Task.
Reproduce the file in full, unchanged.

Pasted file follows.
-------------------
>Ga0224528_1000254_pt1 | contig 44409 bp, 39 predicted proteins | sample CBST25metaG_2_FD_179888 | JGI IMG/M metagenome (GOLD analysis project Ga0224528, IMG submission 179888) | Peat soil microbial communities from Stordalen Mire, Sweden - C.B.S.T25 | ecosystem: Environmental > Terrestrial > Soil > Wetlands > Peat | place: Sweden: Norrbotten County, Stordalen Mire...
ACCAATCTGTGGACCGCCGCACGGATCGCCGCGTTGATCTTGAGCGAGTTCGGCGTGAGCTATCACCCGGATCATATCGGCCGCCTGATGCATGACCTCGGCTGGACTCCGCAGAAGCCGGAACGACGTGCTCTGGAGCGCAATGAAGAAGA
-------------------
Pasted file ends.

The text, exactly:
>Ga0224528_1000254_pt1 | contig 44409 bp, 39 predicted proteins | sample CBST25metaG_2_FD_179888 | JGI IMG/M metagenome (GOLD analysis project Ga0224528, IMG submission 179888) | Peat soil microbial communities from Stordalen Mire, Sweden - C.B.S.T25 | ecosystem: Environmental > Terrestrial > Soil > Wetlands > Peat | place: Sweden: Norrbotten County, Stordalen Mire...
ACCAATCTGTGGACCGCCGCACGGATCGCCGCGTTGATCTTGAGCGAGTTCGGCGTGAGCTATCACCCGGATCATATCGGCCGCCTGATGCATGACCTCGGCTGGACTCCGCAGAAGCCGGAACGACGTGCTCTGGAGCGCAATGAAGAAGA